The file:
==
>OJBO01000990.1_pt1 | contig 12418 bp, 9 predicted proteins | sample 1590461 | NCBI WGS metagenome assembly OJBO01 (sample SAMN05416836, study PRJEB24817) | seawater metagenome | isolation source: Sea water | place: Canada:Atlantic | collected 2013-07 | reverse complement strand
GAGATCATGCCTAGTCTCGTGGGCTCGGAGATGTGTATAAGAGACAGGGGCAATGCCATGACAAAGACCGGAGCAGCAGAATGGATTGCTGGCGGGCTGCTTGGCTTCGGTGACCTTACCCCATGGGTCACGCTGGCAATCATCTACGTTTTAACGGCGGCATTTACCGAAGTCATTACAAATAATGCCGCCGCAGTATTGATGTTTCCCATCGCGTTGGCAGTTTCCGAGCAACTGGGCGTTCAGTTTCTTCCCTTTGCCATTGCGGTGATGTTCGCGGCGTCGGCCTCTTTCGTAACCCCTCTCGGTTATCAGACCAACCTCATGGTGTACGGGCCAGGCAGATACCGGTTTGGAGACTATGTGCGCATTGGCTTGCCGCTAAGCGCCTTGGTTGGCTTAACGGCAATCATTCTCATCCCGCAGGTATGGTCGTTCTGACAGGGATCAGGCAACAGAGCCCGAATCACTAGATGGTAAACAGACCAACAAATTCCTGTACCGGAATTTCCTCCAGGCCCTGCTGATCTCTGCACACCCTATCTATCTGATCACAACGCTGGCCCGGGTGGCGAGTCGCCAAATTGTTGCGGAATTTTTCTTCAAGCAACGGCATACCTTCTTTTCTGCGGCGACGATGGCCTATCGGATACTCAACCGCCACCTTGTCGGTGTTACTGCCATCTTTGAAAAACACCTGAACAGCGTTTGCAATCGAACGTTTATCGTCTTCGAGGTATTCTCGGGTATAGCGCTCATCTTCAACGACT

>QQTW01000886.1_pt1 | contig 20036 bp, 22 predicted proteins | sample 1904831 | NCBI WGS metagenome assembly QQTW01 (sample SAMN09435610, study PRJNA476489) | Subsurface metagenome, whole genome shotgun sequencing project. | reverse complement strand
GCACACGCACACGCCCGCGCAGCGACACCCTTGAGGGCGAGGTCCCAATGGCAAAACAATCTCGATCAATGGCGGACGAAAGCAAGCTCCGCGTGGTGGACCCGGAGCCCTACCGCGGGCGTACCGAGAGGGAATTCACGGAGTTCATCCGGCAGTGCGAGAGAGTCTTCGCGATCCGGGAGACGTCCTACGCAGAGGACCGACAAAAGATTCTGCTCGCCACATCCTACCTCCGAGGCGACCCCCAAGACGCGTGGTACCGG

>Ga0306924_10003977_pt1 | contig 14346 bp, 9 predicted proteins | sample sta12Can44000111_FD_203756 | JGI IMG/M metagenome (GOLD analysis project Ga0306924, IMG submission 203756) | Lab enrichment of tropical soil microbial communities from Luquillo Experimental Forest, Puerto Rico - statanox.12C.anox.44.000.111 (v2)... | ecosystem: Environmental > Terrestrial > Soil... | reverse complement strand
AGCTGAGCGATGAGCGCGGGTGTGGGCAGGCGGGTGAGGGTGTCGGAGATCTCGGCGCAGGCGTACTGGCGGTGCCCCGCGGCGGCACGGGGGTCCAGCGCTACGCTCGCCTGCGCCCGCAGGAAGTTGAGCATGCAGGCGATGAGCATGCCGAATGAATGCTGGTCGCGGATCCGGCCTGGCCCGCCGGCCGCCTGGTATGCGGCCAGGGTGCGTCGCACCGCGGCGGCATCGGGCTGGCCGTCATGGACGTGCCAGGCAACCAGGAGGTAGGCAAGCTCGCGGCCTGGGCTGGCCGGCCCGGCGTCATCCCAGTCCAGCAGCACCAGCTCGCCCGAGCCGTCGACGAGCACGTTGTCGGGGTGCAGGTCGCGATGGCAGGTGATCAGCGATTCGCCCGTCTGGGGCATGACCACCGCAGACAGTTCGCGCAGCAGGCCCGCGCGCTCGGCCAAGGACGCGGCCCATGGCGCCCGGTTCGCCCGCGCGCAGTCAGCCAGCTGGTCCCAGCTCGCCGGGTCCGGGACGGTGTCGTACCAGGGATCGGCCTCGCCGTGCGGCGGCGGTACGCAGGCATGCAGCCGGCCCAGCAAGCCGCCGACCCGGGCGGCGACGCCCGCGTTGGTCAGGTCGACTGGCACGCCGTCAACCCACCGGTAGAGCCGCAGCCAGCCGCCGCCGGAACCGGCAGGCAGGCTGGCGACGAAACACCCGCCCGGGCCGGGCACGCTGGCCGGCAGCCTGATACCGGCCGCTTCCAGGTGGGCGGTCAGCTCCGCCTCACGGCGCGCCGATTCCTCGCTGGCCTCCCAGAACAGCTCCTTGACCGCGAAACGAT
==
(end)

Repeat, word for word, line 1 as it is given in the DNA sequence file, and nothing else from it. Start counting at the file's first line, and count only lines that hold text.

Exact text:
>OJBO01000990.1_pt1 | contig 12418 bp, 9 predicted proteins | sample 1590461 | NCBI WGS metagenome assembly OJBO01 (sample SAMN05416836, study PRJEB24817) | seawater metagenome | isolation source: Sea water | place: Canada:Atlantic | collected 2013-07 | reverse complement strand